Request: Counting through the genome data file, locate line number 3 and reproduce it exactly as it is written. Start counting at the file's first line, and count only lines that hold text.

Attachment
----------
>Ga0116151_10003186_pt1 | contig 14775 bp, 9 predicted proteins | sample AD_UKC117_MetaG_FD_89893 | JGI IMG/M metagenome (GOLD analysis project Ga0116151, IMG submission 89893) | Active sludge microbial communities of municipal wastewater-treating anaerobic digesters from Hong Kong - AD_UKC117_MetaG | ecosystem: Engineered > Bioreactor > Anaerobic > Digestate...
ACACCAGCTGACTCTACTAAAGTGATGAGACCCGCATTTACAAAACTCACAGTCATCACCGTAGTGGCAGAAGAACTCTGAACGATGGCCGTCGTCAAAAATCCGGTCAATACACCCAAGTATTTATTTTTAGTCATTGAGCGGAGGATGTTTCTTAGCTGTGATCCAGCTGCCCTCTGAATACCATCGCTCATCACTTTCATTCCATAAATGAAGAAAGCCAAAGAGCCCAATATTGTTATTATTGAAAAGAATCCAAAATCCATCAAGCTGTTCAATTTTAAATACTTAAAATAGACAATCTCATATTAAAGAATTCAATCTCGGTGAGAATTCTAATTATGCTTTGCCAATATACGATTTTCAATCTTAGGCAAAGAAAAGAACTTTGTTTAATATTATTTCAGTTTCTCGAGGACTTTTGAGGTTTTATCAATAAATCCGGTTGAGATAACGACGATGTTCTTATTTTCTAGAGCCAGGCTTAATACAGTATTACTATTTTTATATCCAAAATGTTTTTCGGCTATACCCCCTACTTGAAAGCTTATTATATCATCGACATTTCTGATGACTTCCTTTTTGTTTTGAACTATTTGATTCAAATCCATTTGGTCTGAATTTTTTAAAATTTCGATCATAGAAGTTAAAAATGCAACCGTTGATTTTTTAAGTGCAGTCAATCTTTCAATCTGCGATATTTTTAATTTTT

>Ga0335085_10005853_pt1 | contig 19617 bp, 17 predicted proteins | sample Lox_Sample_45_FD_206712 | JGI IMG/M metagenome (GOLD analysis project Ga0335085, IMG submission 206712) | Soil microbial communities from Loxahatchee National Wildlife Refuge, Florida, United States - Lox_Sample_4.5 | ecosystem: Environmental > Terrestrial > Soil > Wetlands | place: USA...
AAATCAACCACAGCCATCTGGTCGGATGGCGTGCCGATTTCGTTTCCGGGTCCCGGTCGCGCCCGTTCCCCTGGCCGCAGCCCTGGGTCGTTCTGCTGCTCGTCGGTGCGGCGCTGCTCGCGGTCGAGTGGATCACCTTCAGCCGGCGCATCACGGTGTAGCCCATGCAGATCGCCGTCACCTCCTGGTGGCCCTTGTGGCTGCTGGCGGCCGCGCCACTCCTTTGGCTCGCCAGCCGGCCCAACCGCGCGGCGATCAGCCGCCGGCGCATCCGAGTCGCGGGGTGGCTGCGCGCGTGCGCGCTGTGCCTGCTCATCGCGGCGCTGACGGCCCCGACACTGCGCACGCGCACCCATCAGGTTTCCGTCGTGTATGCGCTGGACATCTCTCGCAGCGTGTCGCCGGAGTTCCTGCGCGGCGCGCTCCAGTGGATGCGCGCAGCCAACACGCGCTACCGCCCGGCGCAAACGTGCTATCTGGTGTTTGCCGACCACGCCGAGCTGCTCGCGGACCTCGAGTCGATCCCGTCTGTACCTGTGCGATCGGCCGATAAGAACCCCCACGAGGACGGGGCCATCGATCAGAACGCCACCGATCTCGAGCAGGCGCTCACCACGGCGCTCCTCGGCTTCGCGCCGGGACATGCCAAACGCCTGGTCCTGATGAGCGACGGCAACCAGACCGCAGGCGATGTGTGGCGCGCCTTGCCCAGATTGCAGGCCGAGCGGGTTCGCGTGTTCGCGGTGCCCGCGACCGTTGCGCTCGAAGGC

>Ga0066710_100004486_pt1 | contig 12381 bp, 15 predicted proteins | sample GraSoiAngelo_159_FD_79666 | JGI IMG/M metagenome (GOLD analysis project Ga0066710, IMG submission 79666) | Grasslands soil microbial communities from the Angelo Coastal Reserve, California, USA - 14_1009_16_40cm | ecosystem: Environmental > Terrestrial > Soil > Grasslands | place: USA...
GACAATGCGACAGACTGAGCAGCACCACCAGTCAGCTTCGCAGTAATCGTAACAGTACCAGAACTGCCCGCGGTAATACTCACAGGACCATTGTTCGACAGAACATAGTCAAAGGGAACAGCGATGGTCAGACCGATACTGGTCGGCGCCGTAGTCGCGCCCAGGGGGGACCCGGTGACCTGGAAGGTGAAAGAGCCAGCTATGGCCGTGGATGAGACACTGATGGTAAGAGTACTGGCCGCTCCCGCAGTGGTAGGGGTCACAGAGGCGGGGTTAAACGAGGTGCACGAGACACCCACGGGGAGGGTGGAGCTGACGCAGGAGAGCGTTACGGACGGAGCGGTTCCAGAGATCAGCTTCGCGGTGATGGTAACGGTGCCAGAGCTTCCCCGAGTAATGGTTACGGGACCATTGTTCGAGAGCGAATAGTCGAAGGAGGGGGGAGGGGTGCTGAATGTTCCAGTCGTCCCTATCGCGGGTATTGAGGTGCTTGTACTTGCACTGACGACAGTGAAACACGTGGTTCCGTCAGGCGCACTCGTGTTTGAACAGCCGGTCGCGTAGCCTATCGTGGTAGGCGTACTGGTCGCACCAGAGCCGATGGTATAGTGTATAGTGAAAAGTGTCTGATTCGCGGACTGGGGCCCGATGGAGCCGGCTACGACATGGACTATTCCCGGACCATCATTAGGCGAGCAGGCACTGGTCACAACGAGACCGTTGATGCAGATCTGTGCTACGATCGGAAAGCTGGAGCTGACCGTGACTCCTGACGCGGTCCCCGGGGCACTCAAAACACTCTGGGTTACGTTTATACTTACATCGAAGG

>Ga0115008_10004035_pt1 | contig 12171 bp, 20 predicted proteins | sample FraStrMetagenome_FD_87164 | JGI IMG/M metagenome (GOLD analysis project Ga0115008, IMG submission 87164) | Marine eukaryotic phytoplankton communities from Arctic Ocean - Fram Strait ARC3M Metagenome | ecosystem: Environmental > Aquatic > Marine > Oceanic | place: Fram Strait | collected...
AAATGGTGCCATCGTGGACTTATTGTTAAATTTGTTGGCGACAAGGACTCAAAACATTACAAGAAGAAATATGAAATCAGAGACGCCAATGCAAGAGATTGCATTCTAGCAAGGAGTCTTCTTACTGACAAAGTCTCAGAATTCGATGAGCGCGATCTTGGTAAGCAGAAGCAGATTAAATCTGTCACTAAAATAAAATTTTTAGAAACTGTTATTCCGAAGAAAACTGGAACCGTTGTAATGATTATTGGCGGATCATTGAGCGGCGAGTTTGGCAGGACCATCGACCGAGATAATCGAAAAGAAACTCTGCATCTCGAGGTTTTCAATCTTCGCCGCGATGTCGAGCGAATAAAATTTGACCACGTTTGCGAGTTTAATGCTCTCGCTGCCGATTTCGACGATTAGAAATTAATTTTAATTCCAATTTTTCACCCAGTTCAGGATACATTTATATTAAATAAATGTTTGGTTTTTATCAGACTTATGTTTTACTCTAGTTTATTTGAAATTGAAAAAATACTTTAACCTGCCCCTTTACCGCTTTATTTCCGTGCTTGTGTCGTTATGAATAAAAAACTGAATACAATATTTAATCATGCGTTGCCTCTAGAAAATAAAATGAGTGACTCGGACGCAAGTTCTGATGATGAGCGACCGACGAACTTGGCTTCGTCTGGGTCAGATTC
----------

>Ga0335085_10005853_pt1 | contig 19617 bp, 17 predicted proteins | sample Lox_Sample_45_FD_206712 | JGI IMG/M metagenome (GOLD analysis project Ga0335085, IMG submission 206712) | Soil microbial communities from Loxahatchee National Wildlife Refuge, Florida, United States - Lox_Sample_4.5 | ecosystem: Environmental > Terrestrial > Soil > Wetlands | place: USA...